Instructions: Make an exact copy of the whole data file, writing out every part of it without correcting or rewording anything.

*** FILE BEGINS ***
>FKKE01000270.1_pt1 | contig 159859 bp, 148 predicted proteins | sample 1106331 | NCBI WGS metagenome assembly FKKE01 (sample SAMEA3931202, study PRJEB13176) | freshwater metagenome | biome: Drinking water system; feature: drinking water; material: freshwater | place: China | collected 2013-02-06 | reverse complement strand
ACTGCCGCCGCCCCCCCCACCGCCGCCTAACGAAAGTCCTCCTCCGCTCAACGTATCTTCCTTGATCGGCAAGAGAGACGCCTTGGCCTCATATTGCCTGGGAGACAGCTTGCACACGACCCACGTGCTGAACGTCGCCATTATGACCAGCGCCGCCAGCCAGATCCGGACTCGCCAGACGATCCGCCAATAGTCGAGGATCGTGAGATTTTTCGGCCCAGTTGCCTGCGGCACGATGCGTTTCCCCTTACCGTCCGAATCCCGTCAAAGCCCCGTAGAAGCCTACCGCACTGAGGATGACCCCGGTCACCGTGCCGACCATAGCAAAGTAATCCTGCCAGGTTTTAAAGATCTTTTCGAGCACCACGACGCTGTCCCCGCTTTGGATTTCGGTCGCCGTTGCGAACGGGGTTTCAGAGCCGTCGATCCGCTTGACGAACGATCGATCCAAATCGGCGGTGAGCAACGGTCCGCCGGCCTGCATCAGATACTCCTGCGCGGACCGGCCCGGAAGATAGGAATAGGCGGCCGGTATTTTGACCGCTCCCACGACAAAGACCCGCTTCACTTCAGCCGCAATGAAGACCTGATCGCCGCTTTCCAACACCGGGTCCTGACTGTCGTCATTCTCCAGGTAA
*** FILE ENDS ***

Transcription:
>FKKE01000270.1_pt1 | contig 159859 bp, 148 predicted proteins | sample 1106331 | NCBI WGS metagenome assembly FKKE01 (sample SAMEA3931202, study PRJEB13176) | freshwater metagenome | biome: Drinking water system; feature: drinking water; material: freshwater | place: China | collected 2013-02-06 | reverse complement strand
ACTGCCGCCGCCCCCCCCACCGCCGCCTAACGAAAGTCCTCCTCCGCTCAACGTATCTTCCTTGATCGGCAAGAGAGACGCCTTGGCCTCATATTGCCTGGGAGACAGCTTGCACACGACCCACGTGCTGAACGTCGCCATTATGACCAGCGCCGCCAGCCAGATCCGGACTCGCCAGACGATCCGCCAATAGTCGAGGATCGTGAGATTTTTCGGCCCAGTTGCCTGCGGCACGATGCGTTTCCCCTTACCGTCCGAATCCCGTCAAAGCCCCGTAGAAGCCTACCGCACTGAGGATGACCCCGGTCACCGTGCCGACCATAGCAAAGTAATCCTGCCAGGTTTTAAAGATCTTTTCGAGCACCACGACGCTGTCCCCGCTTTGGATTTCGGTCGCCGTTGCGAACGGGGTTTCAGAGCCGTCGATCCGCTTGACGAACGATCGATCCAAATCGGCGGTGAGCAACGGTCCGCCGGCCTGCATCAGATACTCCTGCGCGGACCGGCCCGGAAGATAGGAATAGGCGGCCGGTATTTTGACCGCTCCCACGACAAAGACCCGCTTCACTTCAGCCGCAATGAAGACCTGATCGCCGCTTTCCAACACCGGGTCCTGACTGTCGTCATTCTCCAGGTAA